Oil prices should remain stable this week as fears of an escalating standoff between the West and Iran wane, a CNBC survey finds.
Crude oil prices have soared this year amid accusations from the West that Iran is building a nuclear weapons program.
Sanctions slapped on Iran have already curtailed the country's oil exports to parts of Europe, while Iran has threatened to close the oil-rich Strait of Hormuz, a narrow waterway connecting several oil-rich Persian Gulf countries with the rest of the world.
Iran and delegates from the U.S., U.K., China, France, and Russia and Germany recently met in Turkey to negotiate a way out of the crisis and agreed to meet again in Baghdad, Iraq, later in May.
That has oil markets calm.
A CNBC survey finds six out of 13 respondents expect oil prices to remain steady, while four respondents feel prices will fall while three expect a rise.
"If tensions with Iran cool somewhat, I would anticipate the focus shifting to the improving supply/demand balance and we could see a strong move to the downside over the next several weeks," says Kirk Howell, Chief Operating Officer, of SunGard's energy and commodities business, SunGard Kiodex, CNBC adds.
Meanwhile, China's economy grew less than expected in the first quarter, with the country's gross domestic product expanding 8.1 percent, below expectations for 8.3 percent growth and well beneath the fourth quarter's 8.9 percent expansion.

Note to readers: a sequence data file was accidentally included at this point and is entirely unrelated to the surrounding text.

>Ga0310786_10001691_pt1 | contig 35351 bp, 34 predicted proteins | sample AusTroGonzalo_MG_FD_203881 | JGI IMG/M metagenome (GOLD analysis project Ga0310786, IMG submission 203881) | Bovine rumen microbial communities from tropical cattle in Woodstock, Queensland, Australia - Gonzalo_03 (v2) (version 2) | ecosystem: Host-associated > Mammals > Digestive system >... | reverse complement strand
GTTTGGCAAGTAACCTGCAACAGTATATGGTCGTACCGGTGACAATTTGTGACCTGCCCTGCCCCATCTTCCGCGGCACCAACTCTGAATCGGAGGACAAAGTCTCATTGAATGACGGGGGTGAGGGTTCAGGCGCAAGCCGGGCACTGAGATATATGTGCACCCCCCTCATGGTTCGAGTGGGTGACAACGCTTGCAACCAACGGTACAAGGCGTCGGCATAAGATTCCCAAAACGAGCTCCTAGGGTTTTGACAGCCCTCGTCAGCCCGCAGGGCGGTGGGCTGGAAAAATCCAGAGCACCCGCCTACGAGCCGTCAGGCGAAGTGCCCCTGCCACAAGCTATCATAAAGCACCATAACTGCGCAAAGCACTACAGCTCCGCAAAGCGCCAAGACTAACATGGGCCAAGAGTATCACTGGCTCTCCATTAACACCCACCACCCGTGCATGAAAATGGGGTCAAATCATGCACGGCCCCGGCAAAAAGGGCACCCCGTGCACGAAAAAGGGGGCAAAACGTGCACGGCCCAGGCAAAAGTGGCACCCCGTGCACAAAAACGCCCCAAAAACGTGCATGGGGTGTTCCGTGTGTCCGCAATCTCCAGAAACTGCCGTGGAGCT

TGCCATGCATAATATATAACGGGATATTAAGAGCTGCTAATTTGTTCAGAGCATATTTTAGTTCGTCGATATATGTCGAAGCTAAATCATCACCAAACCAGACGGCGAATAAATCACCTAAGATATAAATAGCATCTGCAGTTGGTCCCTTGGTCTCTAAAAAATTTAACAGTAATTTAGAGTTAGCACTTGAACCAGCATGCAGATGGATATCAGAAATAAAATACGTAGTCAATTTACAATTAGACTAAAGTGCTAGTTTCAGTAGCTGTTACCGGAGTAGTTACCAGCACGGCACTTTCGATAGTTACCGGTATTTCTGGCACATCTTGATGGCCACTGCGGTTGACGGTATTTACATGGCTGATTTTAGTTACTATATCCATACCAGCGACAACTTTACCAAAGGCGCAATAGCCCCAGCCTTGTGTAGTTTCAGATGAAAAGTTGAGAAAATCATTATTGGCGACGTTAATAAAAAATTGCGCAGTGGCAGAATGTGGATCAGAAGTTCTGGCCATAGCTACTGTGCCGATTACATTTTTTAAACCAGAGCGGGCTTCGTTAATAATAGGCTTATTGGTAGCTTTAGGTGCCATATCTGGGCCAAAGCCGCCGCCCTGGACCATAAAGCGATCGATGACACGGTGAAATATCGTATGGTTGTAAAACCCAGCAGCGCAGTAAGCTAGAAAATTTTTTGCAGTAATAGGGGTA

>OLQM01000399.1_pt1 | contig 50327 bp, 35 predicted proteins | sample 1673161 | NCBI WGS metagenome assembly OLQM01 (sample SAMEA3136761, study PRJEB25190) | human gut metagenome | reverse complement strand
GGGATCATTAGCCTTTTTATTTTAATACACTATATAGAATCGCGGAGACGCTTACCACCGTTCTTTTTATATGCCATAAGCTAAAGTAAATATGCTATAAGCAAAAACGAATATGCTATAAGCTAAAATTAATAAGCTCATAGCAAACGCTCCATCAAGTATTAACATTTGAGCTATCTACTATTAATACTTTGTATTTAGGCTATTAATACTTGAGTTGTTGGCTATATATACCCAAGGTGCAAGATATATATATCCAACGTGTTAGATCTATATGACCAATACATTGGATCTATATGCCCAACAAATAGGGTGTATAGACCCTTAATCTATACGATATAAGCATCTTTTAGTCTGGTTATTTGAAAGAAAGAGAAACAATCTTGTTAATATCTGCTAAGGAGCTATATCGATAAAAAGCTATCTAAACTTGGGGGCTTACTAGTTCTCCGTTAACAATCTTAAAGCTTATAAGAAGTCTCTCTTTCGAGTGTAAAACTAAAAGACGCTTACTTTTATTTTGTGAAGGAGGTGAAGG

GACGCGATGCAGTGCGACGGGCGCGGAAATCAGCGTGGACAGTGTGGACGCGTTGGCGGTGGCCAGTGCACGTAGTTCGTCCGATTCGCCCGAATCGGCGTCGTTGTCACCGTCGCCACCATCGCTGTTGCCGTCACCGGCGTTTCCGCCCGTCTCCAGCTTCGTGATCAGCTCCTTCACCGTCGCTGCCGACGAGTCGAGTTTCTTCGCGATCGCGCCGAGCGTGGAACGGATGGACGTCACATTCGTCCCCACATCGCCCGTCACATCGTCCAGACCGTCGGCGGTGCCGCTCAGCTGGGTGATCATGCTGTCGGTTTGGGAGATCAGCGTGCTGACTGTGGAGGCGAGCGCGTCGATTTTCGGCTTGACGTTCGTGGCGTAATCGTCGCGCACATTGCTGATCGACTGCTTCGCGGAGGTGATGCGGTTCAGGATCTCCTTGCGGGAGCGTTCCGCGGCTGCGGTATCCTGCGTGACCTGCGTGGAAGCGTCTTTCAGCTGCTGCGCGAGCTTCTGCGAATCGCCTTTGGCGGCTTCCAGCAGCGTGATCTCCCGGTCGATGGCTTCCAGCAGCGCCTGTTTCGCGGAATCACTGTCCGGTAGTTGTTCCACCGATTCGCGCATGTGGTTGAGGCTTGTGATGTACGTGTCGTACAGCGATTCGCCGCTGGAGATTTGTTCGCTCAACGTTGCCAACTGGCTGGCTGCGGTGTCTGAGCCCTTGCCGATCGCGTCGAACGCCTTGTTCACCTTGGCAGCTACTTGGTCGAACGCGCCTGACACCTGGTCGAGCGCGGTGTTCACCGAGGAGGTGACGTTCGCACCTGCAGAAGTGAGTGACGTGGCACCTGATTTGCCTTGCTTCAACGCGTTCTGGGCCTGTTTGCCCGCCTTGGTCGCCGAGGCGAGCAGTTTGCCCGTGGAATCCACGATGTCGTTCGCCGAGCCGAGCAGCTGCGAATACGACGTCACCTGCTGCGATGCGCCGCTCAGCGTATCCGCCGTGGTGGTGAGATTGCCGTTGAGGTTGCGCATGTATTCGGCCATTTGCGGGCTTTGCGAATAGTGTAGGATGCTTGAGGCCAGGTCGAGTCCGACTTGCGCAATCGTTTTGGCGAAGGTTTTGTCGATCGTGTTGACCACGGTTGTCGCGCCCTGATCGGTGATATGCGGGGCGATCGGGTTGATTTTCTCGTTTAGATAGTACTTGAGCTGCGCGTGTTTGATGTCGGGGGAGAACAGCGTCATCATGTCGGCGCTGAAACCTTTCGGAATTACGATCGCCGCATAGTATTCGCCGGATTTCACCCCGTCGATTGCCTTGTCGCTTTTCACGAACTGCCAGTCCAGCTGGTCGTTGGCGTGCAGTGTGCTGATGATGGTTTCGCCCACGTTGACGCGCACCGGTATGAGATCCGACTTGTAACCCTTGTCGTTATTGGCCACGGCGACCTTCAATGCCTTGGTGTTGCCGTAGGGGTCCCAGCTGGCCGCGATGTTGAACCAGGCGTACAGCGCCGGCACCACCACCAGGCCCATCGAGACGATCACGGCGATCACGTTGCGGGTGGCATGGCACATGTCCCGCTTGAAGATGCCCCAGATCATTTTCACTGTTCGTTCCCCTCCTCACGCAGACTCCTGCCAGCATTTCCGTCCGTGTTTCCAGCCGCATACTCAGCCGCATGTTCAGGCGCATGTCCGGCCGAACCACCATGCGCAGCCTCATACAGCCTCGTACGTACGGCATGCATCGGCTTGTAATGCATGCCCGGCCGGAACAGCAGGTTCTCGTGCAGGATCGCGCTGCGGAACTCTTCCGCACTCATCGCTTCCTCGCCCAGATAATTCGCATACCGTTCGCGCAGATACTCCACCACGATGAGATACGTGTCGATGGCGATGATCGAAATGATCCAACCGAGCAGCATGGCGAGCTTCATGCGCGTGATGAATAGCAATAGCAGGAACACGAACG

The country over the weekend widened the trading bands that limit the range the yuan can trade against the dollar, a sign Beijing wants the economy to grow, although energy markets largely shrugged off the news and opted instead to worry about growth figures.
High oil prices have sent U.S. gasoline prices soaring, and Treasury Secretary Tim Geithner says the government will keep an eye on global growth and Iran.
"I think it depends a lot on two factors. One is how strong growth is around the world. That's the biggest factor that affects oil prices, and it depends on how events develop in the gulf and with respect to Iran," Geithner tells ABC News.
"There's been a little bit encouraging news recently, particularly because we've seen the supply of oil, because of actions that the Saudis have taken and others, increase quite significantly. And that's helped calm prices in oil markets, and that's pretty encouraging."
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